"END" identifier ";" .

Formals = Formal { ";" Formal } .
Formal = IdentifierList ":" identifier .
Locals = { VarDecl } .

Factor = integer | Designator | "(" Expression ")" | Call .
Instruction = Assign | If | Repeat | While | Read | Write | Call .

Call = identifier "(" [Actuals] ")" .
Actuals = ExpressionList .

We add a new kind of declaration called ProcDecl that allows us to introduce procedures in the program scope. (We could have renamed Declarations to Globals to be more consistent with the following, but we decided not to.) Procedures are complicated beasts, so let’s take it slow.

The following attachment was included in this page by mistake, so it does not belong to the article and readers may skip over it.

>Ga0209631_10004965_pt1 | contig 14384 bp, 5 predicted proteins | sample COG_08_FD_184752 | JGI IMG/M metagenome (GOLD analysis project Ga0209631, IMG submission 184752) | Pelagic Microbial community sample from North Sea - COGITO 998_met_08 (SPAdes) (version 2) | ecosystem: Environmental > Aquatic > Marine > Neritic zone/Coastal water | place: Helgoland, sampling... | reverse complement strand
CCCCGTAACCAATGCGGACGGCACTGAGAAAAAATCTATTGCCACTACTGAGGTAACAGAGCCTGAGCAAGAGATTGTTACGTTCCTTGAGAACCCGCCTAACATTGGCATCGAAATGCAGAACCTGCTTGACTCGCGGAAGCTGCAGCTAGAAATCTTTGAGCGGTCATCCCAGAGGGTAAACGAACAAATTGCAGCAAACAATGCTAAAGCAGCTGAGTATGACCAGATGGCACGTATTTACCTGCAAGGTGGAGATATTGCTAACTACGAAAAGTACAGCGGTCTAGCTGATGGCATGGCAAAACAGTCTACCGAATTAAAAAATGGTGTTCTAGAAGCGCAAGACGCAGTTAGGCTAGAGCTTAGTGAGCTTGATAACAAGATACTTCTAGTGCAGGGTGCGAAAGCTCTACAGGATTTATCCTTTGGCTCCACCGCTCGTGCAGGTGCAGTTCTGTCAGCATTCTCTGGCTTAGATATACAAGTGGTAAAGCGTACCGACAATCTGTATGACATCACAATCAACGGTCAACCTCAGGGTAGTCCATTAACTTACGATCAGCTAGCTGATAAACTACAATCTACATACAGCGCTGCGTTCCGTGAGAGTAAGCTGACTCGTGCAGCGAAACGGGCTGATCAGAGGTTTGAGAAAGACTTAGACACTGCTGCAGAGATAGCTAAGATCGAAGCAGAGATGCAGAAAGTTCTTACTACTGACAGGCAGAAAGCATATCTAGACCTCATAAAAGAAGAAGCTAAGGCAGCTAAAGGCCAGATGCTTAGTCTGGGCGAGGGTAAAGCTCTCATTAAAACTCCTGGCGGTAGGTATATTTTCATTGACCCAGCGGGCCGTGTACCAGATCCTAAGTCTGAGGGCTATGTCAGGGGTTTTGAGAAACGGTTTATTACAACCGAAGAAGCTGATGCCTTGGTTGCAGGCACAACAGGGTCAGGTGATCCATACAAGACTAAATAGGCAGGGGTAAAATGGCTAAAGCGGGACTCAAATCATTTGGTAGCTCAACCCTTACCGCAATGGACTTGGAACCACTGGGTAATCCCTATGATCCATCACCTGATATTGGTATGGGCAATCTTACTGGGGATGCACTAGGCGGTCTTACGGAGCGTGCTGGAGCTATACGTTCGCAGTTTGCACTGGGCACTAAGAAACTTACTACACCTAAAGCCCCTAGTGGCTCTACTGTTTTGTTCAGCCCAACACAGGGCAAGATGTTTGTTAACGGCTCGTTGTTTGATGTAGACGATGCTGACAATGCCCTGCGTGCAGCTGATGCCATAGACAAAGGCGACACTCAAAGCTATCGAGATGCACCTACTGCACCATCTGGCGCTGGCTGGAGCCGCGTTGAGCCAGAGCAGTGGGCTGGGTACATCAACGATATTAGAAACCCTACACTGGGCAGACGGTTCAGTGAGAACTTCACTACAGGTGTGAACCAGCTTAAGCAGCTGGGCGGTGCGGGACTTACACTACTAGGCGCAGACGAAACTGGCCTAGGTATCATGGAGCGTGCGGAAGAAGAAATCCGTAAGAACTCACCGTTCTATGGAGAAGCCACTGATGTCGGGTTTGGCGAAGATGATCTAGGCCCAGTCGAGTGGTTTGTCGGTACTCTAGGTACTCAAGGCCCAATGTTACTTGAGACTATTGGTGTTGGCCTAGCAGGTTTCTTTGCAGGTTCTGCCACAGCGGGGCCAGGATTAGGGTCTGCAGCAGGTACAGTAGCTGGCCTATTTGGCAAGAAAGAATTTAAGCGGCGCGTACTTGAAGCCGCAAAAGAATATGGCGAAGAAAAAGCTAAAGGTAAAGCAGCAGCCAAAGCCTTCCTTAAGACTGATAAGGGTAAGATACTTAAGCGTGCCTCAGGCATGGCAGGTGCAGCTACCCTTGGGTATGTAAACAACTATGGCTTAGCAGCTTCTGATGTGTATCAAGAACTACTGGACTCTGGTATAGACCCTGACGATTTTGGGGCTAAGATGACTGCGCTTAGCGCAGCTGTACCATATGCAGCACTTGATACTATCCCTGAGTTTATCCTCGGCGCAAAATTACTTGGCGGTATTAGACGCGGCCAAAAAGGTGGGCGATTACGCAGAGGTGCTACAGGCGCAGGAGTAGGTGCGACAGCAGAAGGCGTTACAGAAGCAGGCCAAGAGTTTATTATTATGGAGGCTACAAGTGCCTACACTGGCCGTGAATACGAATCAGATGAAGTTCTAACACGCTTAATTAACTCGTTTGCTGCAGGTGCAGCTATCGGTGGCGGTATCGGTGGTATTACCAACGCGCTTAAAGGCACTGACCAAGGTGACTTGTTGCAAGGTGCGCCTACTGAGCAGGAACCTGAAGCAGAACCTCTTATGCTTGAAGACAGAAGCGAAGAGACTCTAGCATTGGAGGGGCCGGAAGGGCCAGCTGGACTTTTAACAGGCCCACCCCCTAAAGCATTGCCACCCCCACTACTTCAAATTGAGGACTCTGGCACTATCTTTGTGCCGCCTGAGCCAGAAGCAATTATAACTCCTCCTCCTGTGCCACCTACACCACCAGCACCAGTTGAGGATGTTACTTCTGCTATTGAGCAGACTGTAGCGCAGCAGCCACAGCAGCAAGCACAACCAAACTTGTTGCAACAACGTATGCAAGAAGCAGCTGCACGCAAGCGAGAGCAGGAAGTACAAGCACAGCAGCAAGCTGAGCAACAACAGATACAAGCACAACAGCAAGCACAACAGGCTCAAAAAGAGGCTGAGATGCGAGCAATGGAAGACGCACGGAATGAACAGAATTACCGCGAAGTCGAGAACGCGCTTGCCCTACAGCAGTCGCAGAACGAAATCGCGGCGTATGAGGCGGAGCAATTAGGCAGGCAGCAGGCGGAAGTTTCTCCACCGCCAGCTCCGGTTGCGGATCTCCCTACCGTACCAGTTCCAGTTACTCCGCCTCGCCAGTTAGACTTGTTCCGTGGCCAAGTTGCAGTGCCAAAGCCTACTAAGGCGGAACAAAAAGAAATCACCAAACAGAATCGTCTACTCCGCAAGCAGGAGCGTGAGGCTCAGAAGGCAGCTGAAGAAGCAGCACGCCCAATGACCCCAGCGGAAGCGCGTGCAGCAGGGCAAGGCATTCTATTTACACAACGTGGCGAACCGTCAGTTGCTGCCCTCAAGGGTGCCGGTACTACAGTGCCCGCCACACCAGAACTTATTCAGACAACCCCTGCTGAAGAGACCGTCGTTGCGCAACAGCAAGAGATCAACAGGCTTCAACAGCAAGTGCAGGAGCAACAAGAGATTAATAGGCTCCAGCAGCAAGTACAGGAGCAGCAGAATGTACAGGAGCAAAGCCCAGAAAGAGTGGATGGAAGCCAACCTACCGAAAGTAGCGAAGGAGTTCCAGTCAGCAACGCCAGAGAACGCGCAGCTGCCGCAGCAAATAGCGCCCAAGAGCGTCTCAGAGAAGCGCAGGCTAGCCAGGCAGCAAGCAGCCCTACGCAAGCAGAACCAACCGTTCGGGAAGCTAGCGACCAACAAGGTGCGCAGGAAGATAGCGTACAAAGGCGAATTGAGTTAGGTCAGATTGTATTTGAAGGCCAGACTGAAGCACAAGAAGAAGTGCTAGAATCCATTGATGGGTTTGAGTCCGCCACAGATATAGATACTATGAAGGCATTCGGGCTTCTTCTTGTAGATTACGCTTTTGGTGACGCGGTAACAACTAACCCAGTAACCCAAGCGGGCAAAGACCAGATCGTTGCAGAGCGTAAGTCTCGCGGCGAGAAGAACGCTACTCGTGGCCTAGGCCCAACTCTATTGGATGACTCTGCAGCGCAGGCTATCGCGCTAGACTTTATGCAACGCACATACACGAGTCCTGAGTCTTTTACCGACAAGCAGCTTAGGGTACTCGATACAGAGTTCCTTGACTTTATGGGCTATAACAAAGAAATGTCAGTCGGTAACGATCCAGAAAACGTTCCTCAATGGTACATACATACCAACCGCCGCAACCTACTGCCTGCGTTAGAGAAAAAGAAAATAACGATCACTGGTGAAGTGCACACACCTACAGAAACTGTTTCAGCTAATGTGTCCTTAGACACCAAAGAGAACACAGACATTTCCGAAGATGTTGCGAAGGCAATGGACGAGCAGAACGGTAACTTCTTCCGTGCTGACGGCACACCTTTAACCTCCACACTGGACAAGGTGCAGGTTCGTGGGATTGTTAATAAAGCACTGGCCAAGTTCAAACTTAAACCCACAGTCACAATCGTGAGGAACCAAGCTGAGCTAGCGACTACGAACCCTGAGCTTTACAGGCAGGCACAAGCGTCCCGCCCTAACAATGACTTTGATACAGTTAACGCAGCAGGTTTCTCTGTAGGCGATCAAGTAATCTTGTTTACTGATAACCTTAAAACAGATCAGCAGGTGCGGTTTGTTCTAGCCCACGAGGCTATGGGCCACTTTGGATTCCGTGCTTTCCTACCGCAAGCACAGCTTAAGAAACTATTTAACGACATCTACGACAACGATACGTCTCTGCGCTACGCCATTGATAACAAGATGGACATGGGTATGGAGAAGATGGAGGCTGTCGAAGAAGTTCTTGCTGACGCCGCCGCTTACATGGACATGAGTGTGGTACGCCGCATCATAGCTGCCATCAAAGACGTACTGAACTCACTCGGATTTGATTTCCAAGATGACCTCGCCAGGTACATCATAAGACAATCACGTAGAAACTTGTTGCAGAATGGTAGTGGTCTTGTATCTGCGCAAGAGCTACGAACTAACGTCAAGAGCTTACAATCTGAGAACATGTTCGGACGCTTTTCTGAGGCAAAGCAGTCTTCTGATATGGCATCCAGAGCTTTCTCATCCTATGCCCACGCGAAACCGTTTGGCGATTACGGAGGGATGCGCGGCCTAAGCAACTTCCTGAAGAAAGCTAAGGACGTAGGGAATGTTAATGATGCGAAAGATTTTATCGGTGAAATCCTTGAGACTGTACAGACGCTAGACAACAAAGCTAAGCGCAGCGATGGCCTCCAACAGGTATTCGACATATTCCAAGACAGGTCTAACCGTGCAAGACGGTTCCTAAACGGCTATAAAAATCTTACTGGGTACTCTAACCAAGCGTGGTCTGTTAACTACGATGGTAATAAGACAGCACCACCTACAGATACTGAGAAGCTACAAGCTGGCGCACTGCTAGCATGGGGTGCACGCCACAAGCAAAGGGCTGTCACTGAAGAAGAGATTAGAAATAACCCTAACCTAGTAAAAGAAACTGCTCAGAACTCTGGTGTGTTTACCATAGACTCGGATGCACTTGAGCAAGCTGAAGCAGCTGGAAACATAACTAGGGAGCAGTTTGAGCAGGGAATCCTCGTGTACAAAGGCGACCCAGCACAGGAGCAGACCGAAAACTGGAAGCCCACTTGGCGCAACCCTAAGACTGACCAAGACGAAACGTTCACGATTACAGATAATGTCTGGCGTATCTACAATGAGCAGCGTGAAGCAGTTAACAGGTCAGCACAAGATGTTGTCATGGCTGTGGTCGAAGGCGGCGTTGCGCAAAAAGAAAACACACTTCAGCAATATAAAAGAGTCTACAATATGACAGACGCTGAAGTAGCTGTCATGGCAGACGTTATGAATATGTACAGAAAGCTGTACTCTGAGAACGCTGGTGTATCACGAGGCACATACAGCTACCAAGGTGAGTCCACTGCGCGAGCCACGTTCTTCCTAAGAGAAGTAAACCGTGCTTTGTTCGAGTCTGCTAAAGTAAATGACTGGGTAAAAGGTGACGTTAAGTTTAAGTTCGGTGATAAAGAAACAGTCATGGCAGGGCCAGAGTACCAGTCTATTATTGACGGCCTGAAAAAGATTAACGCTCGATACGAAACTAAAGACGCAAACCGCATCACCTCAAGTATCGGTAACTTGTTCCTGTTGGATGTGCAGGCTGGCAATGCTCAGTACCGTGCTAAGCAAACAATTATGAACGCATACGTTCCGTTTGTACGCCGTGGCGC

Inside a procedure we can declare local variables; these should not affect the rest of the program in any way! (We discussed what Declarations instead of the new Locals would mean in lecture and decided to just do the bare minimum, namely variables. In particular we rule out nested procedure declarations, a big simplification. If you’re curious as to what would be necessary to support nested procedures, feel free to google static link, dynamic link, and display register; but none of that is required here.) At runtime, storage for local variables (and other things, see below) is allocated on the stack every time the procedure is “activated” by a call. This interacts (in a sad way as far as performance is concerned) with SIMPLE’s rule about variables always being initialized to 0; make sure you take care of that!